Gait analysis was performed using a tri-axial piezo-resistant accelerometer attached to the participant’s pelvis on a belt at the level of the sacrum.4,14 Participants performed one (sample 1) or three (sample 2) walking trials at a self-selected speed along a 20 m-long (sample 1) or a 22 m-long (sample 2) corridor without the use of walking aids. The middle 15 m and 18 m of steady state walking were analysed for participants from sample 1 (n = 113) and sample 2 (n = 130), respectively. For sample 2, the mean of the three trials was computed. The following gait parameters were extracted from the acceleration traces: (i) average step length (walking distance divided by the number of steps with heel strikes defined by vertical acceleration peaks at the pelvis) measured in cm, (ii) cadence (number of steps divided by the duration of the walking trial) measured in steps/minute, and (iii) gait speed (walking distance divided by the total time taken to complete the distance) measured in m/s.

Orthostatic hypotension

Orthostatic hypotension was identified as a fall in systolic blood pressure of 20 mmHg or more and/or in diastolic blood pressure of 10 mmHg or more, recorded with a sphygmomanometer on the arm, during the first 3 min of standing up from sitting.27

Falls

Falls were defined as unexpected events which resulted in the participant unintentionally coming to the ground, floor, or other lower level.28 Participants who reported one or more falls in the past 12 months were defined as past fallers. Falls were collected using monthly calendars and telephone calls and participants who reported a fall were subsequently contacted by telephone to verify details. The prospective falls follow-up period was 52 weeks for sample 1 and 32 weeks for sample 2 with fall rates calculated as number of falls/month.

Statistical analysis

To permit parametric analyses of variables with skewed distributions, data with right-skewed distributions were log transformed. Differences in demographic, clinical, and functional characteristics between cognitive status groups were assessed using chi square tests for cross-tabulation tests or one-way analyses of variance with Bonferroni adjusted post-hoc tests to evaluate statistical differences between groups. Incidence rate ratios (IRRs) using negative binomial regression were calculated to assess the association between executive function status and falls incidence. The first model comprised the unadjusted bivariate association (including the groups with mild and moderate executive dysfunction versus normal executive function); the second model was adjusted for PD duration and PD severity (as assessed with the Hoehn and Yahr scale); and the third model was adjusted for FOG in addition to age, PD duration, and PD severity. All models were also adjusted for the cholinesterase inhibitor rivastigmine (as 67 participants from the intervention arm of sample 2 had been prescribed this medication as the treatment therapy in the randomized-controlled trial) and the length of the follow-up for falls. The data were analysed using IBM SPSS v. 24 for Windows (SPSS, Inc., Chicago, IL) and significance levels set at 0.05.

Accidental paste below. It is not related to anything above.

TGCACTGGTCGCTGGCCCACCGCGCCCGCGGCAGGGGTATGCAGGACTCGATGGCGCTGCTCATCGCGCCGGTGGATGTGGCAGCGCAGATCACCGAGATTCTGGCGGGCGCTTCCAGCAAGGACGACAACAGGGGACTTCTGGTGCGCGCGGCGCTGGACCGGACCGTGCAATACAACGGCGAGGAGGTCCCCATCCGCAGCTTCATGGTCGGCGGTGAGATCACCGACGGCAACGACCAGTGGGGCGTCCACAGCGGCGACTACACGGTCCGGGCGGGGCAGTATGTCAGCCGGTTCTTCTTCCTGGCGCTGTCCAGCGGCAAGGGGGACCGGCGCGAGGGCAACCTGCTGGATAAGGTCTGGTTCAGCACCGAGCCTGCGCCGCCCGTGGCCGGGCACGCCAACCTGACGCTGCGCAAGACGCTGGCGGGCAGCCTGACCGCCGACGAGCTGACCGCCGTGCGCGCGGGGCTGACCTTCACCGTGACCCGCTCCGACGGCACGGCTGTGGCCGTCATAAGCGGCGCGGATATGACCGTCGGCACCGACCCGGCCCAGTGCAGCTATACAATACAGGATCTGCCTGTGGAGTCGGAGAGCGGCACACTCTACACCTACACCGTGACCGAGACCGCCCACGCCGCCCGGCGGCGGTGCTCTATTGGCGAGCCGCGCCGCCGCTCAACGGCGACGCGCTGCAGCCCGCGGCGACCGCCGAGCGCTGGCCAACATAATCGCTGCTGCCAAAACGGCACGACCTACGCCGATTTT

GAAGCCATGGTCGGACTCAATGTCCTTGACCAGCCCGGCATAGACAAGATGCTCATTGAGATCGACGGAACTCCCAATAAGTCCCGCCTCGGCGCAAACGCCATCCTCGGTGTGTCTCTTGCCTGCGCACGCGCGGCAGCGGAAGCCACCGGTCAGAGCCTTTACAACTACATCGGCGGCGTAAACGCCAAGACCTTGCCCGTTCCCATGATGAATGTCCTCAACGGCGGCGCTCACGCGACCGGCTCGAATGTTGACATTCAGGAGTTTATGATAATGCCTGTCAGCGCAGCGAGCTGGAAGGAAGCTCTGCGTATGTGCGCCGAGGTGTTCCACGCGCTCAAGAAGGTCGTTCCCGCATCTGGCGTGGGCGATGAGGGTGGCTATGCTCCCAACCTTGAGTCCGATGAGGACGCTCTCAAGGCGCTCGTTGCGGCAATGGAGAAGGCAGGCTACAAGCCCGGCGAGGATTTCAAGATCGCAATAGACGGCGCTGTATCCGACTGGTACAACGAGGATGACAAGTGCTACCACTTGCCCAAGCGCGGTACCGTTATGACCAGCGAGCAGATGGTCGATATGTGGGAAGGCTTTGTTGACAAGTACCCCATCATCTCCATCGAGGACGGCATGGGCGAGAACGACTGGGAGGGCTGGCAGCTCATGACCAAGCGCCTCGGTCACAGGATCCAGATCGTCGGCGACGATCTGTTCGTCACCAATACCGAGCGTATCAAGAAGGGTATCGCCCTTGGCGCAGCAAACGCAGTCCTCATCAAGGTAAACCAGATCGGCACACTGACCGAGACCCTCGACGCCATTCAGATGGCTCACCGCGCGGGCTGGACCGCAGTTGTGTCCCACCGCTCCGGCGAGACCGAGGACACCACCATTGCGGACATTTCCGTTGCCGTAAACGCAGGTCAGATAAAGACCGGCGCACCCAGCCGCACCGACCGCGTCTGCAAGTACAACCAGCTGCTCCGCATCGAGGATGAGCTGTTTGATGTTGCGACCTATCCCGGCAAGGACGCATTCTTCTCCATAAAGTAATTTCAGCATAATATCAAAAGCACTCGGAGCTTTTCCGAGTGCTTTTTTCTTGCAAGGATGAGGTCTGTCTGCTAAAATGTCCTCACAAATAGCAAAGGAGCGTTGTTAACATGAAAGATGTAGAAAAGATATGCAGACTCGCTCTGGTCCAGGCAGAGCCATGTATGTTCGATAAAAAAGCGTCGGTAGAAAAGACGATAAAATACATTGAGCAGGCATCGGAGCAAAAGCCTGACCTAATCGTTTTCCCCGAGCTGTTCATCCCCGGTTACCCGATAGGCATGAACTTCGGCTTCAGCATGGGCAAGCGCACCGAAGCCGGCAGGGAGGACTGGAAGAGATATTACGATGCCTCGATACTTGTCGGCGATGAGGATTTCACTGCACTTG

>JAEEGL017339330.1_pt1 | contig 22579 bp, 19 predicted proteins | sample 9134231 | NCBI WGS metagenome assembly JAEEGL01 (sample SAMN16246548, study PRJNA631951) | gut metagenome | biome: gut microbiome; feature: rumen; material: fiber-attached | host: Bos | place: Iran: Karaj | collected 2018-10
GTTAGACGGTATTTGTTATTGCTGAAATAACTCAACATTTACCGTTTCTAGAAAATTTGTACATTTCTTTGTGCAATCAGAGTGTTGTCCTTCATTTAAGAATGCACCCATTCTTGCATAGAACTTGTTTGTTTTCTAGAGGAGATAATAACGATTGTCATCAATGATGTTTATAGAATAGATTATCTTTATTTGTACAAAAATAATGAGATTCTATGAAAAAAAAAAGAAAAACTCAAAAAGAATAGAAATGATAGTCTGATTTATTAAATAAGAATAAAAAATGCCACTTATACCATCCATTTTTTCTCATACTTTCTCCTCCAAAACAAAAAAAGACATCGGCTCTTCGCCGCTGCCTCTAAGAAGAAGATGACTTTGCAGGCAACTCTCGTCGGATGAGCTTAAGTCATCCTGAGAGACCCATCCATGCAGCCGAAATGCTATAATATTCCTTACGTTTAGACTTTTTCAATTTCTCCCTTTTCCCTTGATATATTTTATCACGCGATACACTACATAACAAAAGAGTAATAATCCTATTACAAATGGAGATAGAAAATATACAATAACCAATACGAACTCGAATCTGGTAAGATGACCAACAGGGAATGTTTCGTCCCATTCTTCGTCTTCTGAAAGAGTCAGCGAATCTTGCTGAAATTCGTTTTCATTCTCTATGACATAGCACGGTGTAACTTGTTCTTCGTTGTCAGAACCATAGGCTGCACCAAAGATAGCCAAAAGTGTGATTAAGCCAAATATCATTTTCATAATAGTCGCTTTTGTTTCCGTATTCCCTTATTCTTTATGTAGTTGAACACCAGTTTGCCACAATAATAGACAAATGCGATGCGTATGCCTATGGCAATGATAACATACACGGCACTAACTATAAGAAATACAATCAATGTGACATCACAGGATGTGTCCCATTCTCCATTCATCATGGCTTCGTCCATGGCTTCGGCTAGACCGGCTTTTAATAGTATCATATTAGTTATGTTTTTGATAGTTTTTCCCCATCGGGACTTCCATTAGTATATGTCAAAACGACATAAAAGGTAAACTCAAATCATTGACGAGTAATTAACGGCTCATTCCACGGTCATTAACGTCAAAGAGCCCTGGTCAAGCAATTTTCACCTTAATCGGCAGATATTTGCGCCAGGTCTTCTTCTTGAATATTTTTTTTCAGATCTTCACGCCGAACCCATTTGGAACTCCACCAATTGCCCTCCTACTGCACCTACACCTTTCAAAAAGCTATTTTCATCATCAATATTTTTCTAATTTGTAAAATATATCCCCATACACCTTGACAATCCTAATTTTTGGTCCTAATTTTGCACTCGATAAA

Results

Differences between the normal executive function and the mild and marked executive dysfunction groups with respect to demographic, PD-related, cardiovascular, and sensorimotor, balance and gait assessments are displayed in Table 1. Both the mild and marked executive dysfunction groups were significantly older than the normal executive function group and comprised more past fallers, participants with orthostatic hypotension, and more participants who used a walking aid. Both executive dysfunction groups also had greater postural sway (sub-test of PPA), worse controlled leaning balance (higher coordinated stability scores), and greater PD severity/progression (elevated Hoehn and Yahr stages, higher MDS-UPDRS scale scores, FOG, PIGD subtype, and longer PD duration). In addition, compared with participants with normal executive function, more mild executive dysfunction participants were taking high levodopa doses and participants with marked executive dysfunction exhibited worse visual contrast sensitivity, weaker quadriceps strength, and slower simple reaction time.

Table 1.

Parkinson disease (PD)-specific, sensorimotor, balance, and gait measures for all 3 groups. Data are mean ± SD unless otherwise specified.

  Normal executive function (N = 87)  Mild executive dysfunction (N = 100)  Marked executive dysfunction (N = 56) 
Demographics       
Sex, male (%)  49 (56%)  63 (63%)  34 (61%) 
Age, years  64.4 ± 9.9a,b  69.1 ± 7.5  72.2 ± 7.8 
BMI, kg/cm2  25.39 ± 6.18  26.45 ± 4.83  26.89 ± 4.66 
PD-related measurements       
MDS-UPDRS part II, score  12.9 ± 7.4a,b  18.2 ± 7.4  20.2 ± 7.8 
MDS-UPDRS part III, score  22.0 ± 13.2a,b  33.7 ± 13.5c  41.8 ± 15.5 
PIGD subtype (%)  46 (53%)a,b  76 (76%)  45 (80%) 
Hoehn and Yahr, stage  1.9 ± 0.8a,b  2.5 ± 0.7  2.8 ± 0.6 
Levodopa intake (%)       
>750 mg/day  32 (37%)a  54 (54%)  25 (45%) 
FOG (%)  30 (35%)a,b  70 (70%)  39 (70%) 
Gait devices use (%)  18 (21%)a,b  59 (59%)  35 (64%) 
Sensorimotor, balance, and gait       
Visual contrast sensitivity, dB  19.8 ± 1.9b  19.8 ± 1.7c  18.8 ± 3.3